Bristow Muldoon asked about amendments. A small number of Executive amendments, most of which will be technical, will be lodged at stage 2 to reflect changes to the Westminster bill.

Several issues have been raised about part 2 of the bill that I did not have time to deal with in my opening speech. The committee recognised the potential for local authorities to derive additional fee income from new services, but also expressed concern about the potential loss of fee income, which could have a detrimental effect on registration services. In particular, there was concern that providing a free, abbreviated death extract at the time of registration would reduce the demand for full death extracts. However, fears about fee income should not deter us from improving the service to customers. In today's society, in which most people have a bank or Post Office account that will need to be closed upon their death, it seems reasonable to provide free of charge, as part of the registration service—which is funded from general taxation—a simplified extract that has legal standing and will allow the next-of-kin to close the account.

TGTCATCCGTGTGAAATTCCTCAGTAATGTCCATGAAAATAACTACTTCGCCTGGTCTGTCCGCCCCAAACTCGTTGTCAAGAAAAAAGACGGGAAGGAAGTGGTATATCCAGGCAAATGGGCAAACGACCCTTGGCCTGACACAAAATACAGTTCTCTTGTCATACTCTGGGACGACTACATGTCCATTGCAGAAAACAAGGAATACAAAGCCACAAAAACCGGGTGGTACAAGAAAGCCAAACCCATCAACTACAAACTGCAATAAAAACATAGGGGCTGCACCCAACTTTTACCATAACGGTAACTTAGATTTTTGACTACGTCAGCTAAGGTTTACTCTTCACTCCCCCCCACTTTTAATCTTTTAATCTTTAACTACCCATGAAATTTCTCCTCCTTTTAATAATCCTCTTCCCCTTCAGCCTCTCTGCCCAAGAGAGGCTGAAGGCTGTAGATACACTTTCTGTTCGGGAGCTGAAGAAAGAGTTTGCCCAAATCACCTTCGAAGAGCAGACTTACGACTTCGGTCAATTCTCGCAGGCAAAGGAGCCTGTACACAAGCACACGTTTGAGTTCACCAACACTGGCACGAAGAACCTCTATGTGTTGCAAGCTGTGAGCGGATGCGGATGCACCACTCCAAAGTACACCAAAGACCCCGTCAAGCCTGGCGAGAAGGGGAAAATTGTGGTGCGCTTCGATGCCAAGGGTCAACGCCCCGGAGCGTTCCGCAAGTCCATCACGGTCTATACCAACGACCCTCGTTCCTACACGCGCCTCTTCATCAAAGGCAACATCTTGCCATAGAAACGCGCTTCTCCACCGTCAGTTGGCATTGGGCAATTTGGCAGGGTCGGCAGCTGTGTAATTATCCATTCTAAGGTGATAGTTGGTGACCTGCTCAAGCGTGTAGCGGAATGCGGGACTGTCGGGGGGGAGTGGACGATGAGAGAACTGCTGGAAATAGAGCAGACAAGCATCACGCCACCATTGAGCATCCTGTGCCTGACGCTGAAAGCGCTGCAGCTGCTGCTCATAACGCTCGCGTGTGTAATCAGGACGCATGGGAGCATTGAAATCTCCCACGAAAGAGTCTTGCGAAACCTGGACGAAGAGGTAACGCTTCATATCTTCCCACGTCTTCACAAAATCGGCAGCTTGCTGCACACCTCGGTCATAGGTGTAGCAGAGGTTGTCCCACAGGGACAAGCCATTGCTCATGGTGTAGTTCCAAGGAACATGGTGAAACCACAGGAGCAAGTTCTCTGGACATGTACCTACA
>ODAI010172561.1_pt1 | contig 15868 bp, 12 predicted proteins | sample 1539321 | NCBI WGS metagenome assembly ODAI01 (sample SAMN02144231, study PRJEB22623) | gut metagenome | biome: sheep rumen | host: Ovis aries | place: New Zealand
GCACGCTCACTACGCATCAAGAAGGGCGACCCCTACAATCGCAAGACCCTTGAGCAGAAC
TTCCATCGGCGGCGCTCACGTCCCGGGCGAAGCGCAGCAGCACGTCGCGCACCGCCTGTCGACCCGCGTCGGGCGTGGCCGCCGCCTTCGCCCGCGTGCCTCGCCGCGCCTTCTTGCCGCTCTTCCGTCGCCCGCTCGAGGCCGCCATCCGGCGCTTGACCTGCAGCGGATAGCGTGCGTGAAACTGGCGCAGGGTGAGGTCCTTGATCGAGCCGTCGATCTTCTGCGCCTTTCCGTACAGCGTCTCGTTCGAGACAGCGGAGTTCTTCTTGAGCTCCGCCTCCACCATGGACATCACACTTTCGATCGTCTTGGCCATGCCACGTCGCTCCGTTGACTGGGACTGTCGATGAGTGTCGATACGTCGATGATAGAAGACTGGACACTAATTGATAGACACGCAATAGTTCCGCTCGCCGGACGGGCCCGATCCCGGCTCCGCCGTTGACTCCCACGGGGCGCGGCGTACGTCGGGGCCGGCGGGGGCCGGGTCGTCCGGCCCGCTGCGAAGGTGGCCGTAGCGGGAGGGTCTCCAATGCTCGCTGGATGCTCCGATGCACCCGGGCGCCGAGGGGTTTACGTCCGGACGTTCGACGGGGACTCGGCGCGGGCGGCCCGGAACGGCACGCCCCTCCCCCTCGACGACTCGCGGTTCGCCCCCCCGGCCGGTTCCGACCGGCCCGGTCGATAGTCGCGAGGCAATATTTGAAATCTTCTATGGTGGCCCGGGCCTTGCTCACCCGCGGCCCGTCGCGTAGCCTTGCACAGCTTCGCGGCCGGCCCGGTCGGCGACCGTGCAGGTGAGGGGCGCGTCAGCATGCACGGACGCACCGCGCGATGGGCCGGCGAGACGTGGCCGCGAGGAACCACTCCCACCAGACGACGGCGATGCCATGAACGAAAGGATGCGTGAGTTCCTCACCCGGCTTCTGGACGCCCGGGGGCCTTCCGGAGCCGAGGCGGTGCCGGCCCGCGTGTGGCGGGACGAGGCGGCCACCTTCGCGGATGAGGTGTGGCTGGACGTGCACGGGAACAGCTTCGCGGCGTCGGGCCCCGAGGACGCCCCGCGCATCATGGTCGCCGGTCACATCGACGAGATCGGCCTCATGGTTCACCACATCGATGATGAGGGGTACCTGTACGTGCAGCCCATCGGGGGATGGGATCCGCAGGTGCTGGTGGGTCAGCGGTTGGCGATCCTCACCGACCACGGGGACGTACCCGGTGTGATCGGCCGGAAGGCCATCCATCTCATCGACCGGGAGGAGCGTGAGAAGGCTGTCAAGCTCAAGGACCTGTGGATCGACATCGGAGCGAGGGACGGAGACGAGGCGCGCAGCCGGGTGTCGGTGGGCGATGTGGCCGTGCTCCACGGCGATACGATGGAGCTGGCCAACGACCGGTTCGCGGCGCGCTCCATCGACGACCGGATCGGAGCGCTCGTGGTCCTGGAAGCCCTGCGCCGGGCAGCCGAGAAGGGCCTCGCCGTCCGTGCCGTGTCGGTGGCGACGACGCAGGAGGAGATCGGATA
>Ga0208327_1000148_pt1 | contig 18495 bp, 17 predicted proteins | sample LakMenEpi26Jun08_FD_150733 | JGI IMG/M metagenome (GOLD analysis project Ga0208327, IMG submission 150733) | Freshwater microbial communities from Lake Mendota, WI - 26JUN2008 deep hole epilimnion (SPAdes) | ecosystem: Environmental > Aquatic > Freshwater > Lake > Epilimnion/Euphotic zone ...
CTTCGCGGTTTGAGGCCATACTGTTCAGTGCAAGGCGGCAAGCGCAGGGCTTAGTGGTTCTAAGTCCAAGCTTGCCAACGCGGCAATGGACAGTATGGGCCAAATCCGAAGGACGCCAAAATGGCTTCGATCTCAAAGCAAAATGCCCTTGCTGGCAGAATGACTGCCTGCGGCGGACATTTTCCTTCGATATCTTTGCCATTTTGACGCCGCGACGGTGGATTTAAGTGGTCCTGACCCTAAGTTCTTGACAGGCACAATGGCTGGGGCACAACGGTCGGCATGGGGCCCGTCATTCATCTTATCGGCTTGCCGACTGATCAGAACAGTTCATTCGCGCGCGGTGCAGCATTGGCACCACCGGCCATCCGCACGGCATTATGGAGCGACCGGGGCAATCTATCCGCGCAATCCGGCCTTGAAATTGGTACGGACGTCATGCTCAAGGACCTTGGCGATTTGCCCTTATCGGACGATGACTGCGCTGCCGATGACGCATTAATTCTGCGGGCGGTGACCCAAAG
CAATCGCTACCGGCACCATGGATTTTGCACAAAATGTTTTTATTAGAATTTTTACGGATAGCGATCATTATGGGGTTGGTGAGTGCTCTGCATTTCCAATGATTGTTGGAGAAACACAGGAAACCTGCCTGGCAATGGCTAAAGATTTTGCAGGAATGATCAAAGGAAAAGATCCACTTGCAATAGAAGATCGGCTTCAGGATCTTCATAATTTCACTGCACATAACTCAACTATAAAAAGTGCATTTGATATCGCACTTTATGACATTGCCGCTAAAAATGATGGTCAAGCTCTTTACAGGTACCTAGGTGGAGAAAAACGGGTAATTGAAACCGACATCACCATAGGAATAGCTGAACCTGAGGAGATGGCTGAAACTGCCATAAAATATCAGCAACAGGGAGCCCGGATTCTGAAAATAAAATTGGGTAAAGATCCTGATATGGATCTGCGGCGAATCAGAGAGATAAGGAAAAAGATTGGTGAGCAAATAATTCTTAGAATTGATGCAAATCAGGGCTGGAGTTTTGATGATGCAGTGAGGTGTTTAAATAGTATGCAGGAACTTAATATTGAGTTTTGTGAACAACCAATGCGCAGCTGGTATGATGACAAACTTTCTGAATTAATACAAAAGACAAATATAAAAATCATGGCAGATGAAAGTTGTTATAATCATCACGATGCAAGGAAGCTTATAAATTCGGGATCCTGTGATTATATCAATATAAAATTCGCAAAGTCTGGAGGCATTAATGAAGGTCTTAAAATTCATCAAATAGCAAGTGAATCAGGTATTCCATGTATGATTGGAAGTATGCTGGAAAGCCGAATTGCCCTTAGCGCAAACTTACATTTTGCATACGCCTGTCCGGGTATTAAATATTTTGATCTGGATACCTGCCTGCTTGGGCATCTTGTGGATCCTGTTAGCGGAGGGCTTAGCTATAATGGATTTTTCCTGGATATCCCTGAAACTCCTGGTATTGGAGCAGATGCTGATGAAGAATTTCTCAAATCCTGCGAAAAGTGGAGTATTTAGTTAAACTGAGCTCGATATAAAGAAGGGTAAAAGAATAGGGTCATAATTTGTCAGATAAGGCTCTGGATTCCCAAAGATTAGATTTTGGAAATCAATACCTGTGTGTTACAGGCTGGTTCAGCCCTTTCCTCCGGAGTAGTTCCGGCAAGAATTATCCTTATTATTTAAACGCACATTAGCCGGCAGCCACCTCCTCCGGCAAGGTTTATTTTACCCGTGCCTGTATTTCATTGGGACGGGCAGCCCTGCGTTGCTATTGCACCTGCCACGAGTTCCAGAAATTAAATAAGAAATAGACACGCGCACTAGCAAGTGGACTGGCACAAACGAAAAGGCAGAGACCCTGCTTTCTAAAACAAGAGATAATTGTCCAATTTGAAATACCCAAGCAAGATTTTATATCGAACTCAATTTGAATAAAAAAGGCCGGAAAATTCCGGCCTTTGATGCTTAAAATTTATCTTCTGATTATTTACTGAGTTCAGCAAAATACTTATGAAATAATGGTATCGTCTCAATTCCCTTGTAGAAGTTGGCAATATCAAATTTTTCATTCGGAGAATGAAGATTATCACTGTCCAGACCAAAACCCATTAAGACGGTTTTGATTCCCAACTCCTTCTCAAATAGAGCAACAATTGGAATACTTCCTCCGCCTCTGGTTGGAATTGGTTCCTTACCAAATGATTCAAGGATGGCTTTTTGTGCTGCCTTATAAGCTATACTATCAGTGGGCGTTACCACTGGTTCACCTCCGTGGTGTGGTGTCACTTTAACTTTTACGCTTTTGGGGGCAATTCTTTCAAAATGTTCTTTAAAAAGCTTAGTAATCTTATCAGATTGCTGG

Mike Rumbles (West Aberdeenshire and Kincardine) (LD): : Will the minister take an intervention?


George Lyon: : I am conscious that I am into my final couple of minutes.

The committee mentioned that the proposals for marriages in Scottish waters might affect the smooth running of registration services. However, I emphasise that registrars will be under no compulsion and will certainly not be expected to suspend normal service while they take on a life on the ocean wave.

I was pleased to note the committee's support for establishing a book of Scottish connections and that it recognises the potential for tourism and economic growth. The book of Scottish connections will allow people around the world to establish and strengthen their Scottish roots, which will boost ancestral tourism and help Scotland to achieve its ambition of growing tourism by 50 per cent by 2015. The committee's consideration of the proposal led to the suggestion that any clan affinity might also be recorded in the book, which would further enhance its appeal. We intend to explore that helpful suggestion with clan chiefs when they next meet in the summer.